If there is one company I admire, it is SpaceX. Elon Musk's team not only makes space exploration cheaper by bringing the competitive prices of the private sector to government agencies, but they also try to innovate. Let's face it, today's rocket technology, in many sense, is old and hasn't changed much over the past decades. We still discard booster rockets, dumping billions of dollars into the ocean. And that is where SpaceX comes in with their vision of reusable rockets, of which they actually came pretty close last month when they almost landed a rocket on a barge, floating in the Atlantic ocean. It did not quite work out the way they hoped, but they are on track and the future is looking bright. Here is their vision that can become reality pretty soon. Sometimes I feel we truly live in an age of wonder!
The short movie below was made by Erik Wernquist. It is a vision of humanity's expansion into the Solar System, based on scientific ideas and concepts of what our future in space might look like, if it ever happens. The locations depicted in the film are digital recreations of actual places in the Solar System, built from real photos and map data where available.
Without any apparent story, other than what you may fill in by yourself, the idea with the film is primarily to show a glimpse of the fantastic and beautiful nature that surrounds us on our neighboring worlds - and above all, how it might appear to us if we were there. Oh, and did I mentioned that for the narration, Wernquist used one of Carl Sagan's speeches? ;)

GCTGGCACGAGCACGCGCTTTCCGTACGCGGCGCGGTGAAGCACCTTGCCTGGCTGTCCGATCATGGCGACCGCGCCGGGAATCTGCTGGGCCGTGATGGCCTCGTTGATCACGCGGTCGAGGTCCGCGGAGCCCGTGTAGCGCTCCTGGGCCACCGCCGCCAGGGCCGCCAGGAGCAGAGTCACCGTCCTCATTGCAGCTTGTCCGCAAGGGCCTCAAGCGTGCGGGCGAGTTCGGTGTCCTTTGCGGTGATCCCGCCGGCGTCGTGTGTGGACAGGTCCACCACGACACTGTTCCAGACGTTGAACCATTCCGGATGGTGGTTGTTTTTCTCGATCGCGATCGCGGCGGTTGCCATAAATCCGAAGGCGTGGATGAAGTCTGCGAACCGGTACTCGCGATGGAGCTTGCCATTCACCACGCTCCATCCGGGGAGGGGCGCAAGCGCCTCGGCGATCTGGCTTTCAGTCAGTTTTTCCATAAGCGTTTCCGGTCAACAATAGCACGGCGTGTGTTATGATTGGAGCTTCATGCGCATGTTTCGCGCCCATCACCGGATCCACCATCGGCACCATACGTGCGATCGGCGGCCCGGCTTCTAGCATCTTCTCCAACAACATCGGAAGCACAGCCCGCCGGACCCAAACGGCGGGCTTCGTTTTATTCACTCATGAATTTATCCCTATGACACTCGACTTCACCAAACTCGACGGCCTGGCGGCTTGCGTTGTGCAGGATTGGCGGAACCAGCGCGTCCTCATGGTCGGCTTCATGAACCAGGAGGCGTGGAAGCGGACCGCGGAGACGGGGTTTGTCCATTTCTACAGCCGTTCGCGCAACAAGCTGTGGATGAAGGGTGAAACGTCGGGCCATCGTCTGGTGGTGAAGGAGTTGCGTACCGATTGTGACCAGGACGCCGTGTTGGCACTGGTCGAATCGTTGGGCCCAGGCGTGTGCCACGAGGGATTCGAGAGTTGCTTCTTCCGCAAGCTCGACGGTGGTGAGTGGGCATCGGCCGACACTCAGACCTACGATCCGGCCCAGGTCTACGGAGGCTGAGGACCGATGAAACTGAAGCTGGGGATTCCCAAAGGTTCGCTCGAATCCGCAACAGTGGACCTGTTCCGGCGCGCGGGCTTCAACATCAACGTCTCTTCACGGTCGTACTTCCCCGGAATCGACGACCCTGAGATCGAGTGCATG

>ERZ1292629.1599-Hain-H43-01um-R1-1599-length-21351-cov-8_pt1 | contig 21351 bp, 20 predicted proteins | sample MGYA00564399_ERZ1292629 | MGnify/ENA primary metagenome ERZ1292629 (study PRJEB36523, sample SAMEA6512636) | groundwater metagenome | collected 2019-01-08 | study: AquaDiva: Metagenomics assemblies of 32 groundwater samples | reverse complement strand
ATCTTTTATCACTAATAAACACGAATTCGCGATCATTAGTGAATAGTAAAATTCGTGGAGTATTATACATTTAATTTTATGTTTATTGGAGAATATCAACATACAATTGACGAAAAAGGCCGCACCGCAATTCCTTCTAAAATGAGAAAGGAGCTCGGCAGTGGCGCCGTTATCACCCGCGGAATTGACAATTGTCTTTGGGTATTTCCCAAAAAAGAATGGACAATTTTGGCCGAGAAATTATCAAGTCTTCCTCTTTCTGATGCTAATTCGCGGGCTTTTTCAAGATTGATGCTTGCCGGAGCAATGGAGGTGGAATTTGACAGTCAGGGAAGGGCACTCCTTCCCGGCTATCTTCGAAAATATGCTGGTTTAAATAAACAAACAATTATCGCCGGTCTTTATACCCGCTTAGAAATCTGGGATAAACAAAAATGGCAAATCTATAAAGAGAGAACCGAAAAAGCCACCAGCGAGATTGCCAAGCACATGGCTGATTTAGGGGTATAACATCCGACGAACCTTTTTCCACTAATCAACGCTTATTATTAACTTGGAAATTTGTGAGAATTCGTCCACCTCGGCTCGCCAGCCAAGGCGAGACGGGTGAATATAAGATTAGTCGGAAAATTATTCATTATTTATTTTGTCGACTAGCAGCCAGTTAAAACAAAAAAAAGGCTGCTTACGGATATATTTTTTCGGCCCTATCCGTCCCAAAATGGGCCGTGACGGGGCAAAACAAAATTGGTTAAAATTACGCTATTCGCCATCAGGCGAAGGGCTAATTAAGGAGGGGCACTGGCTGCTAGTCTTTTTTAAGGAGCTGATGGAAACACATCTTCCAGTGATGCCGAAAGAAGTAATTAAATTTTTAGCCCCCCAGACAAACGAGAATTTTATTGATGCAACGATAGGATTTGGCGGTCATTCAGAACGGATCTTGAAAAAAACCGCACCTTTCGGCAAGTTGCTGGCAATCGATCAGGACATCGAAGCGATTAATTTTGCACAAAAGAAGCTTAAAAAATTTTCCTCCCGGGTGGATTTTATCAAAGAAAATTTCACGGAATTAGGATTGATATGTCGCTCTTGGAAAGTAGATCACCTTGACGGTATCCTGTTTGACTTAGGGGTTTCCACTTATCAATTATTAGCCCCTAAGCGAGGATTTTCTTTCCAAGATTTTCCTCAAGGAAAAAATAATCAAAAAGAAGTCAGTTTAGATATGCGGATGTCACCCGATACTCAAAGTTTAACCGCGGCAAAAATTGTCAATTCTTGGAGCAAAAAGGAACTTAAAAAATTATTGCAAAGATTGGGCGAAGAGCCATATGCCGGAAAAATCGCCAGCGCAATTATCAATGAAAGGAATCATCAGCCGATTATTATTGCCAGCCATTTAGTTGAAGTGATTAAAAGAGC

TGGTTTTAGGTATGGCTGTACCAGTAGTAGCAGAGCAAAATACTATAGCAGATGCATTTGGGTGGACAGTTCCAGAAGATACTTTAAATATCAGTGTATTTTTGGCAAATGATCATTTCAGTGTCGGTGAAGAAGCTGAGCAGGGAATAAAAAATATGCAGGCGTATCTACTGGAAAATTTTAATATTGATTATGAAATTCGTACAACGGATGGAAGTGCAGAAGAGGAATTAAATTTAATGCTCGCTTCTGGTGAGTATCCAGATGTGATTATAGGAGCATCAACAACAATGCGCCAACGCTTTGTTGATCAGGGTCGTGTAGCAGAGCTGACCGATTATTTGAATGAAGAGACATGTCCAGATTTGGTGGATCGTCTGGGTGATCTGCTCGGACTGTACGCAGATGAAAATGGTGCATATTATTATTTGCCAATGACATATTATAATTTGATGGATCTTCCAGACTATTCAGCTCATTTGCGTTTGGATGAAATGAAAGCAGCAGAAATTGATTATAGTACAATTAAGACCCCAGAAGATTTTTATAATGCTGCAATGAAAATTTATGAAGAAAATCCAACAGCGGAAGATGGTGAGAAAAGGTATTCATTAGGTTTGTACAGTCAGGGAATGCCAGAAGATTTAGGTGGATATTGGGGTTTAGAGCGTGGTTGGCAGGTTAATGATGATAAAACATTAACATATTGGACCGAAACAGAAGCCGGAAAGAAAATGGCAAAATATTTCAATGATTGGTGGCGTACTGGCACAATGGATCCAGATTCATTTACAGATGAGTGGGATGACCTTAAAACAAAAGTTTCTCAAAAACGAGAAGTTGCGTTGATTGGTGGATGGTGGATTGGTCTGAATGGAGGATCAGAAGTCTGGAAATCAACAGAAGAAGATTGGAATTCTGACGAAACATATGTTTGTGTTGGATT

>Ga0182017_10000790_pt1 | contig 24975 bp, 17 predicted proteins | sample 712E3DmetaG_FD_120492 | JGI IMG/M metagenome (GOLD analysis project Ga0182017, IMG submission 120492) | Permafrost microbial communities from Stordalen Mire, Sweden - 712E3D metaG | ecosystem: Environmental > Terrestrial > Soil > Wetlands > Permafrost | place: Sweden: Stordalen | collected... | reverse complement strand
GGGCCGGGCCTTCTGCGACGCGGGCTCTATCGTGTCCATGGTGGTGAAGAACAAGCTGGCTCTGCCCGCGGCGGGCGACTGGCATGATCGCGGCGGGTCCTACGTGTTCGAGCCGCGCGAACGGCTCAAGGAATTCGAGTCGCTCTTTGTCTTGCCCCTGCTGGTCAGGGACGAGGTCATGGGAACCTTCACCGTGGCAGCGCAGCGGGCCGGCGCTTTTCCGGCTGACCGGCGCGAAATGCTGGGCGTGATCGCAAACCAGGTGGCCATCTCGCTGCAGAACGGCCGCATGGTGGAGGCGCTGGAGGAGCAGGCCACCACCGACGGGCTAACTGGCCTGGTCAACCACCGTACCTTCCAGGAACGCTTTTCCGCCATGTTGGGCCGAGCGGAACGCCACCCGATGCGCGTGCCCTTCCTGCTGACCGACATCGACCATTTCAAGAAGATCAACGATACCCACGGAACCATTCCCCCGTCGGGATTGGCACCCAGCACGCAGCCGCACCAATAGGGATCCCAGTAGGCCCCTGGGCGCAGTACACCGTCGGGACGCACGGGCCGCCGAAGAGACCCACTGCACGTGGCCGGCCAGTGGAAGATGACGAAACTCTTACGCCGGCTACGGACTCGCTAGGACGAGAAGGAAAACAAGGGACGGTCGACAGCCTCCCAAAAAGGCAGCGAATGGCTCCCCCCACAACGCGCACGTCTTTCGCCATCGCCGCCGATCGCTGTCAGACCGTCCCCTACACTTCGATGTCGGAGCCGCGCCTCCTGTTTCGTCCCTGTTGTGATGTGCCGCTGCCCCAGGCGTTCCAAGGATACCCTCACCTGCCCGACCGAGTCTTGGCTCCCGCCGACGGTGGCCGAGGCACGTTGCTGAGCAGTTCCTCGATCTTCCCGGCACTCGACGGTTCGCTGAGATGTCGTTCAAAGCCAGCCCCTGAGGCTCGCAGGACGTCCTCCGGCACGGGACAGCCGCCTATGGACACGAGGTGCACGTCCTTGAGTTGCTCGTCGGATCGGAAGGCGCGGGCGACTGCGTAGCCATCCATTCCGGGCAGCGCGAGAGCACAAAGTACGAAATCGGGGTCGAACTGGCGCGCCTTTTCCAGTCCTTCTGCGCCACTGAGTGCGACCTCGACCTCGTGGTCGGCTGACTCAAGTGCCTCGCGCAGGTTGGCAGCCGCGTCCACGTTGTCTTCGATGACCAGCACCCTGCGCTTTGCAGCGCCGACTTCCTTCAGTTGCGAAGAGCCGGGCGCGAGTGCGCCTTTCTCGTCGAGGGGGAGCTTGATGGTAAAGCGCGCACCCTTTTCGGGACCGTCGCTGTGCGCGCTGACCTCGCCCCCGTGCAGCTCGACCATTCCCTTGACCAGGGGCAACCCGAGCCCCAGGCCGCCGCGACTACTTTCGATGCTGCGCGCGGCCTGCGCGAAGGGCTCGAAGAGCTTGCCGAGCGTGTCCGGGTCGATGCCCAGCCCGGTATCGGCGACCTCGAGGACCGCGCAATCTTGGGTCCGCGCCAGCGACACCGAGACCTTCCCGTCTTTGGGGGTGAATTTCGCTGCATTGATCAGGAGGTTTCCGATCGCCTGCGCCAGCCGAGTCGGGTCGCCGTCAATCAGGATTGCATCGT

In this article, I would like to demonstrate my preferred way of painting Warhammer night goblins. Although I am not a well known painter, I think I gathered enough experience over the past fifteen or so years since I began collecting miniatures that I feel quite confident writing this article. By the end, I hope anyone will be able to paint these little green guys to a standard that is somewhere between tabletop and professional quality (somewhere around a 6 or 7 rating on a CoolMiniOrNot scale). To illustrate the article, I chose a classic 90s night goblin, sculpted by non other then Kev Adams. They are extremely hard to get by and cost a pretty penny, but I greatly prefer the look and feel of the them over today’s bulkier and more aggressive looking miniatures. Nevertheless, the principles are the same and can be applied to any kind of goblin in the Warhammer setting (or any other universe where the goblins are green).
Before I begin, however, there is one issue I need to mention. I use Citadel paints exclusively, but I have not purchased new colors in quite a while. So, some of the paint names I will mention below may sound unfamiliar to newcomers as Games Workshop recently revamped its entire color line, changing quite a few names, discontinuing old colors, and introducing new ones. To help with this problem (and those who use other brands, such as Vallejo), I included a visual representation of the main colors I used at each step. Based on these, it should be relatively easy to pick out or mix the colors needed. So, without further ado, lets begin!